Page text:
Behaviour Modification

18 Jan

Behavior modification is what many of you will probably consider to be training. Essentially, that is what it is, but here is a definition anyway: The alteration of behavioral patterns through the use of such learning techniques as biofeedback and positive or negative reinforcement”.

So, basically, if your dog has one or a number of behaviors that you consider to be inappropriate and need to change, you will need to use some method of behavior modification to go about it. That’s why i got the idea to give you a quick run down of the different types of behaviour modification out there. Much of this comes from my coursework for my Canine behavior psychology diploma. Which i forgot to tell you all, that i got a distinction in by the way! 🙂

Behaviour modification:

Conditioning: Where the behaviour of an animal is modified by learning that a specific stimulus requires a certain response is known as conditioning. In other words, when a human gives a visual or verbal command, the dog would learn to respond in a particular way, or move into a certain position. For example, the dog could learn to assume a sitting position and a relaxed state of mind when the owner clicks his/her fingers and points at the dog, if this is what it has been conditioned to do. This particular stimulus/response is something I myself have conditioned my own puppy to do. Reinforces are often used in order to aid this method of behavioural modification as a reward for carrying out the desired behaviour.


Counter conditioning could be considered to be the opposite of conditioning. This type of behaviour modification is used when the dog responds to a stimulus is a way that is considered to be undesirable by the owner. For example, when the doorbell rings it might bark excessively or run around the house in an excitable or fearful manner. Counter conditioning involves learning in order to replace the unacceptable behaviour with one that is desirable. Like with condition, reinforcement is used to reward the acceptable/desired behaviour. In this instance the dog should realise or learn that it is not able to react negatively. During this process it eventually associates the reward with the stimulus and the unacceptable behaviour is no longer carried out. A dog that does not like the sound of the doorbell and reacts inappropriately by running around and barking might benefit from counter conditioning, by teaching the dog to associate the doorbell with something positive i.e. the reward and therefore teaching it to react in a way that is deemed acceptable.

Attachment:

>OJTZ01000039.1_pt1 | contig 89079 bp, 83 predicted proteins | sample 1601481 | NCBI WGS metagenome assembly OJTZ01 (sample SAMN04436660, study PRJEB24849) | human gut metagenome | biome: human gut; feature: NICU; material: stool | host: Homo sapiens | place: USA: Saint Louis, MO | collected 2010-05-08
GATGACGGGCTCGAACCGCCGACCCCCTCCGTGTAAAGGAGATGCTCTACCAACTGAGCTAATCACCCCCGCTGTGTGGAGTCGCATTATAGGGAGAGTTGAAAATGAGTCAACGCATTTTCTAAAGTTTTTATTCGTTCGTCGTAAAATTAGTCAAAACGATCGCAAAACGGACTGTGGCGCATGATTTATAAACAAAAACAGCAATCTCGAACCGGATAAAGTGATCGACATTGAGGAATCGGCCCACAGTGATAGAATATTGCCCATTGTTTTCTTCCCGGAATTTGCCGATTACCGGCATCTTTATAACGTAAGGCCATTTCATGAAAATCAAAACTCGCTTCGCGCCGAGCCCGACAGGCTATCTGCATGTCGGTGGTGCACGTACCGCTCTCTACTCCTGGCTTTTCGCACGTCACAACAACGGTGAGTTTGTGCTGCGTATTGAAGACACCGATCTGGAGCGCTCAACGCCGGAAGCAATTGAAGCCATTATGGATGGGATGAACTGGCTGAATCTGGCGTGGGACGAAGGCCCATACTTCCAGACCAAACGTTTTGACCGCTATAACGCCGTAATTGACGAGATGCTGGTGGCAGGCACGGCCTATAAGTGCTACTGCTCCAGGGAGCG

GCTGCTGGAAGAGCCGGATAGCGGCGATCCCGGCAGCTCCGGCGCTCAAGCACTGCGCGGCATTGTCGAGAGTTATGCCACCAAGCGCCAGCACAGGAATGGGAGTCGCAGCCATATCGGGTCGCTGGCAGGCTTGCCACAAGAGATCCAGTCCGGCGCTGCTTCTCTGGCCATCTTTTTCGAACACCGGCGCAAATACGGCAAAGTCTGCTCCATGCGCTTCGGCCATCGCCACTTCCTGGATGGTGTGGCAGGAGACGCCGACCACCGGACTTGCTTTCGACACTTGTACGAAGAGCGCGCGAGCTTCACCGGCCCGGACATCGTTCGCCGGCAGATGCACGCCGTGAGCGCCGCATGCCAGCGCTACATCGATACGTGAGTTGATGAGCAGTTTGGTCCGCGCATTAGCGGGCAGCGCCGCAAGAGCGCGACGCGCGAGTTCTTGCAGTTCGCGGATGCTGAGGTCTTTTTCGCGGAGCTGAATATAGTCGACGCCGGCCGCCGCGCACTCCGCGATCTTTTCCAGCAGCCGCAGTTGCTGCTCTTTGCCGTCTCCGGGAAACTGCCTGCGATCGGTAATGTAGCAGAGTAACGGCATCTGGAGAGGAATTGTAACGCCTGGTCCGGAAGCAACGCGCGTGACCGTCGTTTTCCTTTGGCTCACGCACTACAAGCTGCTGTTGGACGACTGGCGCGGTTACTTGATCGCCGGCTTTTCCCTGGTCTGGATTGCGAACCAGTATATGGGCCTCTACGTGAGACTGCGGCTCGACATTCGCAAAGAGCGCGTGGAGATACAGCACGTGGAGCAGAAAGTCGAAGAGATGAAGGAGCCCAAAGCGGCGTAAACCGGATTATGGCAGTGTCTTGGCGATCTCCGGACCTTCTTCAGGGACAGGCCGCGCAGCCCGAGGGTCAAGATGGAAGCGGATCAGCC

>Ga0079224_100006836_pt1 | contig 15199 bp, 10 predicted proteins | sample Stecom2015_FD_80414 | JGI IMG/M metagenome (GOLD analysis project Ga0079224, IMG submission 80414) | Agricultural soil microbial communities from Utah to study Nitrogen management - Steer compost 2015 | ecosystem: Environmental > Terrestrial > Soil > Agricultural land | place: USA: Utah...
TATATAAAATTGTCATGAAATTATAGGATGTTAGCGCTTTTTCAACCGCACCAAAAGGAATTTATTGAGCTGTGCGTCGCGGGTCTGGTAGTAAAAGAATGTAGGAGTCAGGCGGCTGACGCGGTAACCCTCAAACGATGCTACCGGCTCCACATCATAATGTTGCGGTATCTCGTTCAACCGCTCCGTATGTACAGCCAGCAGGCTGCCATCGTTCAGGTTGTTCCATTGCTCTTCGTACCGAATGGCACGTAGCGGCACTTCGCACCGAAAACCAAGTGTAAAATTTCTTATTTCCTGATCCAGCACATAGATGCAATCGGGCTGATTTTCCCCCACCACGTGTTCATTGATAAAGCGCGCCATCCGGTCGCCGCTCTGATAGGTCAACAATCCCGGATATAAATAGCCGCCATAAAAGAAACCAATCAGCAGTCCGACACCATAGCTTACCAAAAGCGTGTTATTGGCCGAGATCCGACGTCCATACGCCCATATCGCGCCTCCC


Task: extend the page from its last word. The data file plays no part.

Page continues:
Desensitization is also known as systematic desensitization. This is a method that is commonly used to correct behaviour in dogs that are showing an excessive amount of unsuitable reactivity or fear to a particular stimulus. This method slowly introduces the stimulus in such a small amount that the dog shows no reaction. The stimulus is increased gradually, eventually reaching the point that the dog is accepting of the stimulus and no longer shows any response. Adding another stimulus such as play at the same time as the stimulus is being increased is often used as a kind of distraction from the stimulus, allowing the dog to act in a normal or positive way around the stimulus. Counter conditioning is also often used alongside this method.